A popular uprising against the military was being crushed by force. Plus we had a very active Burmese exile community in India that were pushing for it.
In addition, we have realised that in Asia, and specially Myanmar, public megaphone diplomacy doesn't go down very well.
Lastly, we would also have to factor in the reality that criticising or isolating the military would throw them back into the hands of the Chinese.
But while dealing with the military, we should remember that this is a contest between military power and people power, and not dilute our support for popular, democratic rule.
Do you see China's hand in the coup? Will it strengthen China's influence in Myanmar?
I doubt a Chinese hand, but yes, it will benefit. Like us, China was able to manage relations with both the NLD and the military over the last 5 years quite well.
China's priority in Myanmar is its strategic BRI projects. Instability in Myanmar would not suit it. They too seem to have been caught off guard.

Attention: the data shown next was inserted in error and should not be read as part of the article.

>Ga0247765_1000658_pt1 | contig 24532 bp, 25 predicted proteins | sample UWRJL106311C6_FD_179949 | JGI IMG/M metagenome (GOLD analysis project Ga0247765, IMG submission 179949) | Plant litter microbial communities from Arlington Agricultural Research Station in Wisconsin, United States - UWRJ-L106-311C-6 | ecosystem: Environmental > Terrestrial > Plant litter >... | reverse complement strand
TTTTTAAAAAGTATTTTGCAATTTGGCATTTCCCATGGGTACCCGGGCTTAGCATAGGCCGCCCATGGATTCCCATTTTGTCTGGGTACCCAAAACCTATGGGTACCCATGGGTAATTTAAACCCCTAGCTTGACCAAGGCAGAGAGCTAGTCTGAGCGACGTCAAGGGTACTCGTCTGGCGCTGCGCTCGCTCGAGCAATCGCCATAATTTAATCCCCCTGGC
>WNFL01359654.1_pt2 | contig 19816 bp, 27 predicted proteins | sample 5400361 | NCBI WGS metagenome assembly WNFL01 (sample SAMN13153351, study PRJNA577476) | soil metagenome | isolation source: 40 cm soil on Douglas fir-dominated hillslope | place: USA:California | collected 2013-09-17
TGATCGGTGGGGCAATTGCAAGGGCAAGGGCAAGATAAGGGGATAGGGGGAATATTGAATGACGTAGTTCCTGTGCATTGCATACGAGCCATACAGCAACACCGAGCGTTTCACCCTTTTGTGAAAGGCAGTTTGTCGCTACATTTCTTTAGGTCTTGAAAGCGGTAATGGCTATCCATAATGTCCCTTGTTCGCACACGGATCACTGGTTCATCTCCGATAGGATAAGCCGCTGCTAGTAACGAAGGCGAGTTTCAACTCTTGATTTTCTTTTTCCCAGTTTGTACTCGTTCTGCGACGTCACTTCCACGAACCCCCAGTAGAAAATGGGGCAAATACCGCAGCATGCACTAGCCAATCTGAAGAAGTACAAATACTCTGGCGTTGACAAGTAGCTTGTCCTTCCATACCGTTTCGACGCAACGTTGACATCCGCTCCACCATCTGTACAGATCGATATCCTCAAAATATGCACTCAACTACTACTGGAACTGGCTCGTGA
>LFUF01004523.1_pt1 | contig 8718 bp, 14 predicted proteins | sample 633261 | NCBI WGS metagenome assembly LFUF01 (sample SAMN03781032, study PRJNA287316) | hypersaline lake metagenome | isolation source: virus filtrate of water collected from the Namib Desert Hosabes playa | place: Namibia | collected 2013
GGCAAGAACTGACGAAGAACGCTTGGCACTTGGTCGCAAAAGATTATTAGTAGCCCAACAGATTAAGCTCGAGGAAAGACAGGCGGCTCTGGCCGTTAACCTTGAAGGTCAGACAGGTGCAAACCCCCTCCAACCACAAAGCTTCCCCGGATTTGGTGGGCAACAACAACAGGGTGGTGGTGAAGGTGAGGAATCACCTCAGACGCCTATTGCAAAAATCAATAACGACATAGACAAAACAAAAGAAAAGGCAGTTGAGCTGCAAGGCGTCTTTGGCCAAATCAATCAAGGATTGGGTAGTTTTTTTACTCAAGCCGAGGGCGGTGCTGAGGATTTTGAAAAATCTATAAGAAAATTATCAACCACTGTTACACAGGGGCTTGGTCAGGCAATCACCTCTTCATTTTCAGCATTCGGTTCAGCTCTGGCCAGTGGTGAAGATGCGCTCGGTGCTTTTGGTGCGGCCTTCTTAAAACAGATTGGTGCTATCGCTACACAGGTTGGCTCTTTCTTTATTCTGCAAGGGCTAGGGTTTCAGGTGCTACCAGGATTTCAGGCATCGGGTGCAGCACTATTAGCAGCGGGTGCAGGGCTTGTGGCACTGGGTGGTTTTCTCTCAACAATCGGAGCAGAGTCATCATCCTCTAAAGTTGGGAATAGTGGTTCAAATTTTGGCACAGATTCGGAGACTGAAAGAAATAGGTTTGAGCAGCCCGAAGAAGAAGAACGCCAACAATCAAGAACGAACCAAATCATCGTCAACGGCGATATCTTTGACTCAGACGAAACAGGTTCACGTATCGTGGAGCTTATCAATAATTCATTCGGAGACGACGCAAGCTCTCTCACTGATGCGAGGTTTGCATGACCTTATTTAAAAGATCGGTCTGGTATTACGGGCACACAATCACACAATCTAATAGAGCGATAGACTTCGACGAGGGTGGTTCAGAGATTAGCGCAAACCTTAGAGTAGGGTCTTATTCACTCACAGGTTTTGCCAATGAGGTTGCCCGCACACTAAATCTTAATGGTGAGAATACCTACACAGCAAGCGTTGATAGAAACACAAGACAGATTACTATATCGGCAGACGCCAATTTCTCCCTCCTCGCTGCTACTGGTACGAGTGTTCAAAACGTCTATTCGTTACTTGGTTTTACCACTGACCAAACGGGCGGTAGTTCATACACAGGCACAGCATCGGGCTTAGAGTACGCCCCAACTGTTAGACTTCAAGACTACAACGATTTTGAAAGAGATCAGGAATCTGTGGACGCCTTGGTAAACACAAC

After their experience with projects agreed to by the military like the Myitsone Dam and the Letpadaungtaung copper mine, they feel that a deal with the popular government will be more secure.
I would therefore be surprised if they did this in consultation with them because it's not in keeping with their ethos. Moreover, there are other countries that they can turn to for support, like Russia, which too have been steadily expanding its defence relationship with Myanmar.
If Myanmar is going to be turning more towards China, then what bearing will this have on India?